3D Graphics in The Sims 2
Textures provide additional dimension
Here's a closer view of one of the bedside tables in the illustration on page 1.
Calculating 3D surfaces takes a lot of CPU time, so in video games we keep the number of faces in each object to a minimum and depend on shading to provide additional surface features.
We can model a little table like this with some basic blocks -- the legs, the body of the table, the table top, and a couple of extra blocks for the little bits that stick out at from the body of the table beneath the top. Lighting effects provide the major highlights and shadows. All else is done with shading in the texture.
The drawer and its pull are just part of the texture image that gets mapped onto the front of the table body. The woodgrain and darker stains at the edges of the legs come from the texture. So do the inlaid blocks on the table top and the individual boards at the front of the drawer.
Similarly, the wall and floor are flat planes with a texture painted onto them, although both this wall and floor show a very rich three-dimensional surfaces made up of pieces of stone.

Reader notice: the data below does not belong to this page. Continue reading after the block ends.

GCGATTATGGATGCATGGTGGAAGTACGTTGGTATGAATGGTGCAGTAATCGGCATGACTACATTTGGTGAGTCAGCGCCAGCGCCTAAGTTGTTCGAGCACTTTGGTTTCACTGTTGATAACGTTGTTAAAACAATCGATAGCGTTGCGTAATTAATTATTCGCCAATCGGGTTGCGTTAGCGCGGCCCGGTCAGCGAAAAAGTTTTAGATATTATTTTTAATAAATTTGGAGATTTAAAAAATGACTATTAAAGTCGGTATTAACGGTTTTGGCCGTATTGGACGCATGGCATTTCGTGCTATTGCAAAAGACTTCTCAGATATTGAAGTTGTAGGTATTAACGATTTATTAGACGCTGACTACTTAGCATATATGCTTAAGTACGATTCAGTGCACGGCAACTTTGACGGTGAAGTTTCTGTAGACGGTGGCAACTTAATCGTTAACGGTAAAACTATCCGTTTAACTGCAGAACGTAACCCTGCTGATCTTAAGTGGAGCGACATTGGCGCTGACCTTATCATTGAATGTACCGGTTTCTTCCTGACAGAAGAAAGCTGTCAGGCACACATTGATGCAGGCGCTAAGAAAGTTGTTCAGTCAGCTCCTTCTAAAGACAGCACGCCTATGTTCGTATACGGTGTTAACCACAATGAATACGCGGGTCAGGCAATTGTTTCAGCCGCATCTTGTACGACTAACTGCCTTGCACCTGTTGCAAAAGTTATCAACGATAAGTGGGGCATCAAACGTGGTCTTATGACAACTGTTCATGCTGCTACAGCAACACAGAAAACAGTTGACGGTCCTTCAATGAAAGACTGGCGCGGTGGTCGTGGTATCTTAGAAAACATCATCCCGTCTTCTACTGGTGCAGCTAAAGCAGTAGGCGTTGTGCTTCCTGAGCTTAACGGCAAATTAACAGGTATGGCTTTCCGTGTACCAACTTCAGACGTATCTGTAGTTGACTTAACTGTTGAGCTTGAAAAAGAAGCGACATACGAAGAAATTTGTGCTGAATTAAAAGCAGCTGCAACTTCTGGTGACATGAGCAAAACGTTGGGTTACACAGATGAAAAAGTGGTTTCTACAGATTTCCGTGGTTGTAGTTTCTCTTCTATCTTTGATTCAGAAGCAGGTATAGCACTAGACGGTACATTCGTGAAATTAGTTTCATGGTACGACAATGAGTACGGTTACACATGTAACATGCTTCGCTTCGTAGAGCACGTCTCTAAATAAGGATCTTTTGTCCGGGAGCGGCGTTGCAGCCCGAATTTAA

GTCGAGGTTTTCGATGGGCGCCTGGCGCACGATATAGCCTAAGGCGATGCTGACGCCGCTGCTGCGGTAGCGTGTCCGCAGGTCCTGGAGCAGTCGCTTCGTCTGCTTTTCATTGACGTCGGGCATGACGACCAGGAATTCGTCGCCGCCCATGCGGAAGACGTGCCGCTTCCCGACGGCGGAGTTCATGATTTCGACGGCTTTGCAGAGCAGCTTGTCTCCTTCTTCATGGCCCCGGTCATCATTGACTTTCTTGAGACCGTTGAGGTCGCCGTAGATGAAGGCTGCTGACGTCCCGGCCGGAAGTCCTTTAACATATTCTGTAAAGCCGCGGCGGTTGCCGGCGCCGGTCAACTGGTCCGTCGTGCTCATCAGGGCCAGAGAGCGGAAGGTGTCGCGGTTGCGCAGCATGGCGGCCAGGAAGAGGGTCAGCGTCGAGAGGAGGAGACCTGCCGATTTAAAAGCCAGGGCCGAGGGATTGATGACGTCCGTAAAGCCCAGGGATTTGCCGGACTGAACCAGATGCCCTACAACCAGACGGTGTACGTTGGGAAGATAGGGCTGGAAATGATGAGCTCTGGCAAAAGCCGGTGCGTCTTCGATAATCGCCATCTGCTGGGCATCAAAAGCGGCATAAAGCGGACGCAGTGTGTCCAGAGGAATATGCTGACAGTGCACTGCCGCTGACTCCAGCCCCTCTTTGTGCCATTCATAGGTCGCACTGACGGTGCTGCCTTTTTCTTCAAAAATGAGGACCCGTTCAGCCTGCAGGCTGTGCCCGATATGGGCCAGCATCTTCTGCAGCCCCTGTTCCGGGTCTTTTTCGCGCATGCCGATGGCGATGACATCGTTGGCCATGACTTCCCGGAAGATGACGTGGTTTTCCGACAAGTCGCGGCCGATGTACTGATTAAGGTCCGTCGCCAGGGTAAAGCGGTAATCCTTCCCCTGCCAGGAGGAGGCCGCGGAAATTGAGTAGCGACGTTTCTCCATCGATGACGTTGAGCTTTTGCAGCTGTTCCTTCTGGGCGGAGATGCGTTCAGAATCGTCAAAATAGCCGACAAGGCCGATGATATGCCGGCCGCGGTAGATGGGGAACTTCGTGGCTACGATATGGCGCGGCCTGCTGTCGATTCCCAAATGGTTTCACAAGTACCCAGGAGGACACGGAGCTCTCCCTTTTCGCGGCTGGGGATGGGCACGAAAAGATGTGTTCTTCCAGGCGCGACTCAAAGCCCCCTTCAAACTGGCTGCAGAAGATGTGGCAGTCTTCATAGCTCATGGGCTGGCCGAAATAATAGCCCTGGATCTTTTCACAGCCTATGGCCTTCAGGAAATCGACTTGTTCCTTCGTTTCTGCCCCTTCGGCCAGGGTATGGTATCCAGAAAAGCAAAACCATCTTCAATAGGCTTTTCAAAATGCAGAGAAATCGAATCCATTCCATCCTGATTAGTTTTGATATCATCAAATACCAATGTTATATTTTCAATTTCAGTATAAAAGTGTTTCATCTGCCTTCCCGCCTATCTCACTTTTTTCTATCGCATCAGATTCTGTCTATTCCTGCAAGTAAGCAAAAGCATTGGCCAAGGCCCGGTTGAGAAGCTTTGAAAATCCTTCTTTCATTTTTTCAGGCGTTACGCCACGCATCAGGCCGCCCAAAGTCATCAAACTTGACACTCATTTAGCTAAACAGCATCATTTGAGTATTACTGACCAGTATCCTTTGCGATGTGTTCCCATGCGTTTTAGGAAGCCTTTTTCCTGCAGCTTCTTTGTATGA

When we do this we take advantage of the way the human mind perceives things to exercise a bit of license in the shading of the texture.
Note the shadow of the table leg on the floor. You can see that the light is coming from behind the viewer, high and to the left. Now look at the shadows of the stones in the wall -- for them, the light appears to be coming from the ceiling.
The discrepancy is so trivial that you never would have noticed it if we hadn't shoved it in front of your nose. Your mind perceives the wall as a stone wall and pushes it into the background as an attractive but unimportant part of the scene, so the viewer will never see these little oddities of lighting.